Zoologist, media consultant, and science writer, Dr Karl Shuker is also one of the best known cryptozoologists in the world. He is the author of such seminal works as Mystery Cats of the World (1989), The Lost Ark: New and Rediscovered Animals of the 20th Century (1993; greatly expanded in 2012 as The Encyclopaedia of New and Rediscovered Animals), Dragons: A Natural History (1995), In Search of Prehistoric Survivors (1995), The Unexplained (1996), From Flying Toads To Snakes With Wings (1997), Mysteries of Planet Earth (1999), The Hidden Powers of Animals (2001), The Beasts That Hide From Man (2003), Extraordinary Animals Revisited (2007), Dr Shuker's Casebook (2008), Karl Shuker's Alien Zoo: From the Pages of Fortean Times (2010), Cats of Magic, Mythology, and Mystery (2012), Mirabilis: A Carnival of Cryptozoology and Unnatural History (2013), Dragons in Zoology, Cryptozoology, and Culture (2013), The Menagerie of Marvels (2014), A Manifestation of Monsters (2015), Here's Nessie! (2016), and what is widely considered to be his cryptozoological magnum opus, Still In Search Of Prehistoric Survivors (2016) - plus, very excitingly, his first two long-awaited, much-requested ShukerNature blog books (2019, 2020).

Dr Karl Shuker's Official Website - http://www.karlshuker.com/index.htm

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Friday, 19 May 2023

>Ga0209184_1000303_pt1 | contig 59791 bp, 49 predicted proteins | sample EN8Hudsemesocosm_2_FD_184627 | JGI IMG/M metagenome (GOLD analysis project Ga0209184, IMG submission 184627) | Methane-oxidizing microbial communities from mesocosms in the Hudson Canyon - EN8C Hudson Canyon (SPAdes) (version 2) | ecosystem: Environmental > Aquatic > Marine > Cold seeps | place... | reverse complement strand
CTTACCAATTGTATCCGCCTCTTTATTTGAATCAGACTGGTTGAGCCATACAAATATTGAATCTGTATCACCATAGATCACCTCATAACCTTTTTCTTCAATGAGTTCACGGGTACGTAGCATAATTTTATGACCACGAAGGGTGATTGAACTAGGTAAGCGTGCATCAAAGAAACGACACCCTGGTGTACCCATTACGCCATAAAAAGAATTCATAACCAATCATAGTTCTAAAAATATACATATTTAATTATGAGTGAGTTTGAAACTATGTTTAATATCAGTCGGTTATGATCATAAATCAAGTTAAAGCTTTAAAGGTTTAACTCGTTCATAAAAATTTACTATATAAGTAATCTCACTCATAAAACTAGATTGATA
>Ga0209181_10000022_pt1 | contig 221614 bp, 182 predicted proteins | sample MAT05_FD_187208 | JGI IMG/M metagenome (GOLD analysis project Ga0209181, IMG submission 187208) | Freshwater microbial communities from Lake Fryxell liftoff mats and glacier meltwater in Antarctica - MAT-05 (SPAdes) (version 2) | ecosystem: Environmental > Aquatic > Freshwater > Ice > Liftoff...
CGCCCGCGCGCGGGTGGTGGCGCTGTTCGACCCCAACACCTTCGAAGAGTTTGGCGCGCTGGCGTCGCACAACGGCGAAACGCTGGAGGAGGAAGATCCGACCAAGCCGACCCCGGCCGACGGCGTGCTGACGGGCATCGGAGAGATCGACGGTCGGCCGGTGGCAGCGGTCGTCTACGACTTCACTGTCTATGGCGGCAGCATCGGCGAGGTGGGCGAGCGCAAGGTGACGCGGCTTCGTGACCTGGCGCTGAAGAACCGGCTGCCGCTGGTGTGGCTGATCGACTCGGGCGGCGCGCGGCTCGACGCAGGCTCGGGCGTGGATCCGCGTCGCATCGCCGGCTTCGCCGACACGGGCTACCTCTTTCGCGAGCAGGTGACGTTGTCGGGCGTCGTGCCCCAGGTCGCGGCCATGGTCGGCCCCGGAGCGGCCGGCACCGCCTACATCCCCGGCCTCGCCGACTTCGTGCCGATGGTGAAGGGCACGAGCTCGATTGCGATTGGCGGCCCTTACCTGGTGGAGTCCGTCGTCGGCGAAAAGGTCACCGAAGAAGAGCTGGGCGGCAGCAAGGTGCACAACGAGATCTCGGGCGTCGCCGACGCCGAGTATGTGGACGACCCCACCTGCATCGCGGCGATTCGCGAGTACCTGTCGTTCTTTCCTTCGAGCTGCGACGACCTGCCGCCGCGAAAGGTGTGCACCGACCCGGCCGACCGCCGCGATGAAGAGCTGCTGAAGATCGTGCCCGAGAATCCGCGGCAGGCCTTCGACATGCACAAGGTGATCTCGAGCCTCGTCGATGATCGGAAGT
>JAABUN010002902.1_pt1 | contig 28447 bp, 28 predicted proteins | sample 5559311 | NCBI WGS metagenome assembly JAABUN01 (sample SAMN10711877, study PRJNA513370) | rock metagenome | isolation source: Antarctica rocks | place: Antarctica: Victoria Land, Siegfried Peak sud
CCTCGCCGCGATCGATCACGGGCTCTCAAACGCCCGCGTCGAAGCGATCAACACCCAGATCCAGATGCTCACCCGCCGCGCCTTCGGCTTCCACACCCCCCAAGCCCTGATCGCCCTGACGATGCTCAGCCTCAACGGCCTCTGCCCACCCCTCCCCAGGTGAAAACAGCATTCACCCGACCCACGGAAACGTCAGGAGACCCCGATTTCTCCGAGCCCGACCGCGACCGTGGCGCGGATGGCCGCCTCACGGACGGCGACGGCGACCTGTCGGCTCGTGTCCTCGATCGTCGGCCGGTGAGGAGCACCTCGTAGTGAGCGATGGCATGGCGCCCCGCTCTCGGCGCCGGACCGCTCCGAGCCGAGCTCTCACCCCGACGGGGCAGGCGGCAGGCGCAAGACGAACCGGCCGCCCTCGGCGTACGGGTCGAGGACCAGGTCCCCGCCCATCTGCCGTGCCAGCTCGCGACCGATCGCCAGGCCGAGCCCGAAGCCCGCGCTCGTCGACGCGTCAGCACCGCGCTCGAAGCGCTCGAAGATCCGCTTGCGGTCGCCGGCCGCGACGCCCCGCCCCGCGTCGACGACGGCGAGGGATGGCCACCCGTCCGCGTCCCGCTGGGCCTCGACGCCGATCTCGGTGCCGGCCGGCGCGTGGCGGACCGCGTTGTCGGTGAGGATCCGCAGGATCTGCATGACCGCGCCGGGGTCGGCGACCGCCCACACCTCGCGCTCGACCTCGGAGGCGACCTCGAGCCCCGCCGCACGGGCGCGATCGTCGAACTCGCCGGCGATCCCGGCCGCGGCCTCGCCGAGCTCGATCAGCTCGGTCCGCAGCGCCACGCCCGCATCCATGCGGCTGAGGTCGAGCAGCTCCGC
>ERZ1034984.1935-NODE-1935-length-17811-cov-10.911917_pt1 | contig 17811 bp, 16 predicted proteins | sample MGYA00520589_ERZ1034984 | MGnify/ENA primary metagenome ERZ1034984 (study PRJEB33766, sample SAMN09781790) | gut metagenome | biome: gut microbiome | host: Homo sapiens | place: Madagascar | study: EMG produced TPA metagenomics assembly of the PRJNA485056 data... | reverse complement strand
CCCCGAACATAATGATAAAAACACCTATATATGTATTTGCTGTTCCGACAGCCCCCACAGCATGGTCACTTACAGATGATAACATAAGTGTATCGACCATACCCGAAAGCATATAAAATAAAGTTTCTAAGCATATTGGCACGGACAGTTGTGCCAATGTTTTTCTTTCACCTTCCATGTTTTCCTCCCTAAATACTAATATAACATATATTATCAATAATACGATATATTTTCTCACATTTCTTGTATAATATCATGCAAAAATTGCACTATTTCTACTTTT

The front cover of the new cryptozoology-themed Fortean Times bookazine Monster HuntersFortean Times/Diamond Publishing Limited – reproduced here on a strictly non-commercial Fair Use basis for educational/review purposes only)

Bookazines are increasingly popular and prevalent in bookstores and on news stands nowadays, constituting a handy publication format that, as its name suggests, is midway between a magazine and a book. They sell well too, which is why I am currently involved in what, if all ultimately transpires according to plan, will be a series of bookazines featuring various of my animal anomaly writings from down through the years – but more about that some other time.

Instead, this present ShukerNature blog article focuses upon what is to my knowledge the first UK bookazine concentrating specifically upon cryptozoological subjects, and with which I am extremely happy to be associated via my varied contributions to it.

Published by the UK's veteran strange phenomena periodical Fortean Times, its full title is Fortean Time Presents Monster Hunters: In Search of Unknown Animals, and contains 12 classic cryptozoology-themed articles published by FT down through the years. Some of these are the result of field expeditions, others the product of bibliographical researches.